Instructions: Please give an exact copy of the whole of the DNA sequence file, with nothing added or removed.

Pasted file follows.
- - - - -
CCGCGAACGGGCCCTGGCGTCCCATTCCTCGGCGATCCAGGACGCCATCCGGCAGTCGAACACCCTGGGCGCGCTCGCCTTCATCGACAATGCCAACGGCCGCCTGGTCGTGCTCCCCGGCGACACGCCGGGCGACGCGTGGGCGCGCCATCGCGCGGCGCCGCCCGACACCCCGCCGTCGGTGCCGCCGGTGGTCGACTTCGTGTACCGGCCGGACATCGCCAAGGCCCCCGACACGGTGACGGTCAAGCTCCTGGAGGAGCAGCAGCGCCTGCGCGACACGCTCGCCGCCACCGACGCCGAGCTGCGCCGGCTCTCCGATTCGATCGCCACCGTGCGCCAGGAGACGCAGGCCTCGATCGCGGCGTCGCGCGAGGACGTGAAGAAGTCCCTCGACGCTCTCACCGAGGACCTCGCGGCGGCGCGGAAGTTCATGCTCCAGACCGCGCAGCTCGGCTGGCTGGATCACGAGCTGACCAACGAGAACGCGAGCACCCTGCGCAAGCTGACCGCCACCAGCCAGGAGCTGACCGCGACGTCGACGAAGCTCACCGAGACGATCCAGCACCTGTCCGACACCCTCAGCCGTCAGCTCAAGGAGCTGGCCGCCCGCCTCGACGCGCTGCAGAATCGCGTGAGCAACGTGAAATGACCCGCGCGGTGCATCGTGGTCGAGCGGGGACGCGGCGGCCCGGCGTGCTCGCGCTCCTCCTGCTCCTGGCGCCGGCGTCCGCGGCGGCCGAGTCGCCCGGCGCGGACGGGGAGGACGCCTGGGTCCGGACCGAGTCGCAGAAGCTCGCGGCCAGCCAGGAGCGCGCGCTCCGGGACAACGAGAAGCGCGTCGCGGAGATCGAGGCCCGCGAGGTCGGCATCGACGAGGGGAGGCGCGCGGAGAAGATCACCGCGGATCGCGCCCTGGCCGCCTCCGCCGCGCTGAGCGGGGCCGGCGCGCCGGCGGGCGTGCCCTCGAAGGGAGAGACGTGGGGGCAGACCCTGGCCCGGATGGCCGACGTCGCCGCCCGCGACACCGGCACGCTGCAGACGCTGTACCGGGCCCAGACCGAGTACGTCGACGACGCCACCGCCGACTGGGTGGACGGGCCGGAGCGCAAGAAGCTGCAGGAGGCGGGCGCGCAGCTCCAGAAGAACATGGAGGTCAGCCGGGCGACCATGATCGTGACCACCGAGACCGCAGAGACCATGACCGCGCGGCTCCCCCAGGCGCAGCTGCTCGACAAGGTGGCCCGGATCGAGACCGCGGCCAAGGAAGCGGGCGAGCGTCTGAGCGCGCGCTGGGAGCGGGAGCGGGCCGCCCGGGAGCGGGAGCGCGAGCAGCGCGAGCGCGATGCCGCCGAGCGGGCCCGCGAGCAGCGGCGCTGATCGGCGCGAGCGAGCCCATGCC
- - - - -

CCGCGAACGGGCCCTGGCGTCCCATTCCTCGGCGATCCAGGACGCCATCCGGCAGTCGAACACCCTGGGCGCGCTCGCCTTCATCGACAATGCCAACGGCCGCCTGGTCGTGCTCCCCGGCGACACGCCGGGCGACGCGTGGGCGCGCCATCGCGCGGCGCCGCCCGACACCCCGCCGTCGGTGCCGCCGGTGGTCGACTTCGTGTACCGGCCGGACATCGCCAAGGCCCCCGACACGGTGACGGTCAAGCTCCTGGAGGAGCAGCAGCGCCTGCGCGACACGCTCGCCGCCACCGACGCCGAGCTGCGCCGGCTCTCCGATTCGATCGCCACCGTGCGCCAGGAGACGCAGGCCTCGATCGCGGCGTCGCGCGAGGACGTGAAGAAGTCCCTCGACGCTCTCACCGAGGACCTCGCGGCGGCGCGGAAGTTCATGCTCCAGACCGCGCAGCTCGGCTGGCTGGATCACGAGCTGACCAACGAGAACGCGAGCACCCTGCGCAAGCTGACCGCCACCAGCCAGGAGCTGACCGCGACGTCGACGAAGCTCACCGAGACGATCCAGCACCTGTCCGACACCCTCAGCCGTCAGCTCAAGGAGCTGGCCGCCCGCCTCGACGCGCTGCAGAATCGCGTGAGCAACGTGAAATGACCCGCGCGGTGCATCGTGGTCGAGCGGGGACGCGGCGGCCCGGCGTGCTCGCGCTCCTCCTGCTCCTGGCGCCGGCGTCCGCGGCGGCCGAGTCGCCCGGCGCGGACGGGGAGGACGCCTGGGTCCGGACCGAGTCGCAGAAGCTCGCGGCCAGCCAGGAGCGCGCGCTCCGGGACAACGAGAAGCGCGTCGCGGAGATCGAGGCCCGCGAGGTCGGCATCGACGAGGGGAGGCGCGCGGAGAAGATCACCGCGGATCGCGCCCTGGCCGCCTCCGCCGCGCTGAGCGGGGCCGGCGCGCCGGCGGGCGTGCCCTCGAAGGGAGAGACGTGGGGGCAGACCCTGGCCCGGATGGCCGACGTCGCCGCCCGCGACACCGGCACGCTGCAGACGCTGTACCGGGCCCAGACCGAGTACGTCGACGACGCCACCGCCGACTGGGTGGACGGGCCGGAGCGCAAGAAGCTGCAGGAGGCGGGCGCGCAGCTCCAGAAGAACATGGAGGTCAGCCGGGCGACCATGATCGTGACCACCGAGACCGCAGAGACCATGACCGCGCGGCTCCCCCAGGCGCAGCTGCTCGACAAGGTGGCCCGGATCGAGACCGCGGCCAAGGAAGCGGGCGAGCGTCTGAGCGCGCGCTGGGAGCGGGAGCGGGCCGCCCGGGAGCGGGAGCGCGAGCAGCGCGAGCGCGATGCCGCCGAGCGGGCCCGCGAGCAGCGGCGCTGATCGGCGCGAGCGAGCCCATGCC